Troubleshooting Wireless Networks

By | 9th November 2015
troubleshooting wireless network problems

A Methodical Approach to WLAN Troubleshooting.

Troubleshooting any sort of network problem should follow a methodical approach, it’s highly recommended that you start by working up the TCP/IP stack from the layer 1 (Physical layer) to the layer 7 (Application layer). This helps to eliminate any issue that you may be able to resolve yourself.

There are three steps of the methodical troubleshooting approach when working with Wireless Ethernet LANs.

Step 1 – Eliminate the user PC as the source of the problem.

  • Try to establish the severity of the problem. If there is no connectivity, verify the following:
  • Use the ipconfig command to confirm the user PC network configuration. Check if the PC has received an IP address via DHCP or is configured with static IP address.

*    Verify that the PC has connectivity to the wired network. Connect the device to the wired LAN and ping a known IP address.

*    Try a different wireless NIC. If necessary, reload drivers and firmware as appropriate for the client device.
If the wireless NIC of the client is working, check the security mode and encryption settings on the client. If the security settings do not match, the client cannot get access to the WLAN.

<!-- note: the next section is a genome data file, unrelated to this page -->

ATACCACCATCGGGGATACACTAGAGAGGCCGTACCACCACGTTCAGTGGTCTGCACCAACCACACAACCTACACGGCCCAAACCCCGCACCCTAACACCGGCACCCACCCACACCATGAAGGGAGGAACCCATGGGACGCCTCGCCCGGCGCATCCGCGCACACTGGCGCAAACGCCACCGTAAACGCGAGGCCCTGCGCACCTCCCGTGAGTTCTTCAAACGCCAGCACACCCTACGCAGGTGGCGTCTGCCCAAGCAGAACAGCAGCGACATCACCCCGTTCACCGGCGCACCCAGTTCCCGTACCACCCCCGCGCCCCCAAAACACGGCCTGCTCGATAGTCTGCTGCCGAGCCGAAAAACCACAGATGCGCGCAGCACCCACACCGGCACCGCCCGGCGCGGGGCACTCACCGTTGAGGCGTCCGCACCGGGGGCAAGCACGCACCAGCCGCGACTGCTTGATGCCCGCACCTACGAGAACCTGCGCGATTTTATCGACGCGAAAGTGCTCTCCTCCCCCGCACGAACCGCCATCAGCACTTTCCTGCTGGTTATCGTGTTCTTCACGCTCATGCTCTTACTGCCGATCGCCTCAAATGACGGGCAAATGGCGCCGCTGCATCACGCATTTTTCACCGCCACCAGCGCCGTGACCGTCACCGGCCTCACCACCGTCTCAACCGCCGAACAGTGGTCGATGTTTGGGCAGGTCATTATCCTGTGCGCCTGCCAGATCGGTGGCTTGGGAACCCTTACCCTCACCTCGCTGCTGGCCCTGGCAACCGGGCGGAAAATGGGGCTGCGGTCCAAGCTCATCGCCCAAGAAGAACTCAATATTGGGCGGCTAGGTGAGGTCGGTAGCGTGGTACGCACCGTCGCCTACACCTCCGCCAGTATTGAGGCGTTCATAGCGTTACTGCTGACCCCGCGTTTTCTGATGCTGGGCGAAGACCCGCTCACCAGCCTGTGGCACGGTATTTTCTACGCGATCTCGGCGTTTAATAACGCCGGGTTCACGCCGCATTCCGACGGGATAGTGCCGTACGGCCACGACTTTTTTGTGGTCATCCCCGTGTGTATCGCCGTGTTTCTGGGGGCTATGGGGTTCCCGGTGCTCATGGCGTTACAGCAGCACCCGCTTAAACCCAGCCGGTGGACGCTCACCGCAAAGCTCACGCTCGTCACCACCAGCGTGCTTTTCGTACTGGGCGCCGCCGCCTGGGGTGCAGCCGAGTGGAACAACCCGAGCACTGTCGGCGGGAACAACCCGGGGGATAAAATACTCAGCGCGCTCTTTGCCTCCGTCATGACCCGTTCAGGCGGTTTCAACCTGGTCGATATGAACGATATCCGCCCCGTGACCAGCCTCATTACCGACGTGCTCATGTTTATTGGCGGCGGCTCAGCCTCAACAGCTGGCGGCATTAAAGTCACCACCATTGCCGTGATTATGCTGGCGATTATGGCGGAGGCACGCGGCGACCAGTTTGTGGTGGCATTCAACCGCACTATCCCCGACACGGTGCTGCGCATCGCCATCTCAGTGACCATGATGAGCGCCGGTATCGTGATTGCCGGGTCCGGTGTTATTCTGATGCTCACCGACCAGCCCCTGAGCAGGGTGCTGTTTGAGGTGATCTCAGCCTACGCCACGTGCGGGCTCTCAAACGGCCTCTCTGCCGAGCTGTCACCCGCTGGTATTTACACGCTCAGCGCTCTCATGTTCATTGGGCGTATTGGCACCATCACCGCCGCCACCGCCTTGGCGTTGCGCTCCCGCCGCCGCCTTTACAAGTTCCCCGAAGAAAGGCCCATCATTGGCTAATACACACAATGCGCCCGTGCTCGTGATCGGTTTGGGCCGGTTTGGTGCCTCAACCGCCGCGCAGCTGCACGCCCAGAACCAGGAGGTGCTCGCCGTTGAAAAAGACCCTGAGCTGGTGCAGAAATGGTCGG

*     If the user PC is functioning but the performance is poor, check the following:

  •  How far is the PC from an access point? Is the PC out of the planned coverage area.

*    Check the channel settings on the client. The client software should detect the appropriate channel as long as the SSID is correct.

*     Check for the presence of other devices in the area that operates on the 2.4 GHz band. Examples of other devices are cordless phones, baby monitors, microwave ovens, wireless security systems, and potentially rogue access points. Data from these devices can cause interference in the WLAN and intermittent connection problems between a client and access point.

Step 2 – Confirm the physical status of other network devices.

  •  Are all the network devices actually in place?
    *   Check for a possible physical security issue.
    *   Is there power to all devices, and are they powered on?

Step 3 – Inspect physical links.

  •  Inspect links between cabled devices looking for bad connectors or damaged or missing cables.
    If the physical plant is in place, use the wired LAN to see if you can ping devices including the access point.

If connectivity still fails at this point, there might be something wrong with the access point or its configuration.

After eliminating the user PC as the problem, and also confirmed the physical status of the network devices, begin investigating the performance of the access point. Check the power status of the access point.

When the access point settings have been confirmed, if the radio continues to fail, try to connect to a different access point. You may try to install new radio drivers and firmware.

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